The centre is part of a nationwide network that provides state-of-the-art cancer services including imaging, chemotherapy, immunotherapy, radiotherapy and high energy proton beam therapy.

The Newport centre was recently approved by the Welsh Health Specialised Services Committee (WHSSC) to provide high energy proton beam therapy to adult patients referred from the NHS in Wales, the centre also treated the first patient in the UK with proton beam therapy in April last year.

Mike Moran, chief executive of Proton Partners International which operates the Rutherford Cancer Centres, said: “It is gratifying to see UK oncologists becoming increasingly aware of proton therapy and embracing the treatment. Our collaborative partnership with the NHS in Wales means that adult patients have an option to be treated closer to home.”

“I am delighted by the support we have received from the Health Minister, the Welsh Government, the Wales Life Sciences Investment Fund and the NHS in Wales which has meant that Wales has been the pioneer in proton beam therapy in the UK. Patient demand is increasing and it is encouraging that the UK is beginning to catch up with Europe in the provision of this therapy.”

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Health

Third day for hospital operation cancellations for ‘patient safety’

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HYWEL DDA University Health Board has confirmed that, in the interest of patient safety, planned inpatient operations scheduled for today (Wednesday 8 January 2020) have been postponed at Bronglais, Glangwili, Prince Philip and Withybush hospitals. Emergency surgery, day case procedures and outpatient appointments are continuing as normal.
These actions are in line with our escalation procedures to help manage patient flow and maintain patient safety during periods of peak pressure.
We have contacted patients affected directly so please attend as planned if you do not hear from us. Otherwise, please do not contact our appointments or outpatient teams unless absolutely necessary as they are very busy at this time.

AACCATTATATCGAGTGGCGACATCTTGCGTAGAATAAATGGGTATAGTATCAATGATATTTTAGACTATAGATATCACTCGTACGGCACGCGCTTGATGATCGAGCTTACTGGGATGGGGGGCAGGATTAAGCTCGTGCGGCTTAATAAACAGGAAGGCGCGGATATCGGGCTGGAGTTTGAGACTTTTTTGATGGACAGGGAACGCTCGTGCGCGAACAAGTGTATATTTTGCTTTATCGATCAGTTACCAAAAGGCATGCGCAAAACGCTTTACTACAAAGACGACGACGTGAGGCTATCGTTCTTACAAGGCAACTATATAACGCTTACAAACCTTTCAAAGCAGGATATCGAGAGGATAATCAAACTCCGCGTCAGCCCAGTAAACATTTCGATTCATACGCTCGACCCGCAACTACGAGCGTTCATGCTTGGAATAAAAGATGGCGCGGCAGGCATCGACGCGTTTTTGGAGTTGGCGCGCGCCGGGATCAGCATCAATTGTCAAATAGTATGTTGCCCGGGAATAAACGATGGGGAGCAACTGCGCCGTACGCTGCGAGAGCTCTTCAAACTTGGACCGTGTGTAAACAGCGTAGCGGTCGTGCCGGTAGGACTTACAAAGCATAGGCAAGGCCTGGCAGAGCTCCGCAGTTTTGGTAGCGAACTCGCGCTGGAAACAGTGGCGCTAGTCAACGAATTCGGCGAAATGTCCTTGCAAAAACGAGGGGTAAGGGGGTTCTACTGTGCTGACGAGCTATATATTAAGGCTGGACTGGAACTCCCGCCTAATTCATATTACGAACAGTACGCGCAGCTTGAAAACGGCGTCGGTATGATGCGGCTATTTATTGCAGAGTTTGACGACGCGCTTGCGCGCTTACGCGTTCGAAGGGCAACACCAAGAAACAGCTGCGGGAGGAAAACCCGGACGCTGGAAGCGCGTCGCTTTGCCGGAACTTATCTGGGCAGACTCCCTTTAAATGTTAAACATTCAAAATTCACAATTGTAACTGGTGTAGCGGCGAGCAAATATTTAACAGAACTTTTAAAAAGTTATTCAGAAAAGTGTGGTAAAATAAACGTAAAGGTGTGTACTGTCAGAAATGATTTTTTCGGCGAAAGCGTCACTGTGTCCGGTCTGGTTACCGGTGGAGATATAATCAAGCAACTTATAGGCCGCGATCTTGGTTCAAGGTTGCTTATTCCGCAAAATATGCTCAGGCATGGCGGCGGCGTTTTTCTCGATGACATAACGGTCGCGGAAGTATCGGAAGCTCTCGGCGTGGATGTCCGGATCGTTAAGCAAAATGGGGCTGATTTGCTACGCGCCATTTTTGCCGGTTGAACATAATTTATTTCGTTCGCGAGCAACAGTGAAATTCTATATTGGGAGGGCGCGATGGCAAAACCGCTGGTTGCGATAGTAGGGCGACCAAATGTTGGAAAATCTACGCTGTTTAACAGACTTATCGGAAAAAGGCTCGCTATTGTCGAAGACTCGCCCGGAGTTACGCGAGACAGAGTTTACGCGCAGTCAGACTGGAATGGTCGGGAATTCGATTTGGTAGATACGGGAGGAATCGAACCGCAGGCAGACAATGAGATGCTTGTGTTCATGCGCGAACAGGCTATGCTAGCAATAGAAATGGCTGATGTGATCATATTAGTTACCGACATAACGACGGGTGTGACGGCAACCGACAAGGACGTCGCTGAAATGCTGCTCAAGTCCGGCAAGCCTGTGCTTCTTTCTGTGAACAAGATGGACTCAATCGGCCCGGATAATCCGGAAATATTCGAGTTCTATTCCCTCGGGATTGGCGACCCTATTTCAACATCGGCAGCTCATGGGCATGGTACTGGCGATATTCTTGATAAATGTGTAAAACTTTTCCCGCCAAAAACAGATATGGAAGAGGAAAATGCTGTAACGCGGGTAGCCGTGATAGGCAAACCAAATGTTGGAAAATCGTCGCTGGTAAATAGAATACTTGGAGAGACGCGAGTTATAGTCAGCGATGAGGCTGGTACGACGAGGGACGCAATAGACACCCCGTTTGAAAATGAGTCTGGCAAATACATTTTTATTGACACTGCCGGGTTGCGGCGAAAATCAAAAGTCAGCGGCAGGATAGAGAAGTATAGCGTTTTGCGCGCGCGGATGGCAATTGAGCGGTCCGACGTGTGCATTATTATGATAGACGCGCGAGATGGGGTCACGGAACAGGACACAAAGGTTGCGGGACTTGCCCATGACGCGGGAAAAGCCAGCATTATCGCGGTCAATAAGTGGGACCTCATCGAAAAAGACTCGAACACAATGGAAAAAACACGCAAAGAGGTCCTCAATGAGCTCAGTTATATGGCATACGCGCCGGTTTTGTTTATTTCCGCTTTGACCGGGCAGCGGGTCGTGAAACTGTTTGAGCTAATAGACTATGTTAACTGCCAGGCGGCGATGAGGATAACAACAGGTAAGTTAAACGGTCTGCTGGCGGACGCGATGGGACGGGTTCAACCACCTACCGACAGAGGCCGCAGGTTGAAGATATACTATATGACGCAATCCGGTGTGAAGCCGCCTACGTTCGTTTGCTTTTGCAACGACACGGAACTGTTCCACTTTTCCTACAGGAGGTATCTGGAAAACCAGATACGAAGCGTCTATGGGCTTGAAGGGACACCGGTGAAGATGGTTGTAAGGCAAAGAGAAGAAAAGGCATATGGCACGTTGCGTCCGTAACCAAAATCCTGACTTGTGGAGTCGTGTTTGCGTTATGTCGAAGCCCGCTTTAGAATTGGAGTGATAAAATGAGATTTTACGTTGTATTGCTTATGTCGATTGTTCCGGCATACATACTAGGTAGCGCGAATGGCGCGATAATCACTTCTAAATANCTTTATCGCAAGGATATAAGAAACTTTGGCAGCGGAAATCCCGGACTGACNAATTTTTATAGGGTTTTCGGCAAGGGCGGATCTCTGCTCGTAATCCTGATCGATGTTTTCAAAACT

Whilst the situation remains challenging, we are currently assessing our operating plans for the days ahead and, as per normal planning arrangements, these will be reviewed on a daily basis.
We will issue an updated statement when a large proportion of planned operations resume.
We apologise for an inconvenience this may cause patients who have had their operations postponed or who have had to wait longer than normal for their procedure.

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Health

Operations at all west Wales hospitals, including Withybush cancelled again today

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THE HEALTH BOARD has confirmed that, in the interest of patient safety, routine planned operations remain cancelled today (Tuesday 7 January 2020) at Bronglais, Glangwili, Prince Philip and Withybush hospitals.

Operations were also cancelled yesterday for the same reason.

The exception to this is emergency surgery and urgent cases wherever possible, as well as most day surgery, with the exception of Bronglais Hospital. All outpatient appointments are continuing as normal.

A spokesman said: “We are contacting patients affected directly so please attend as planned if you do not hear from us. Otherwise, please do not contact our appointments or outpatient teams unless absolutely necessary as they are very busy at this time.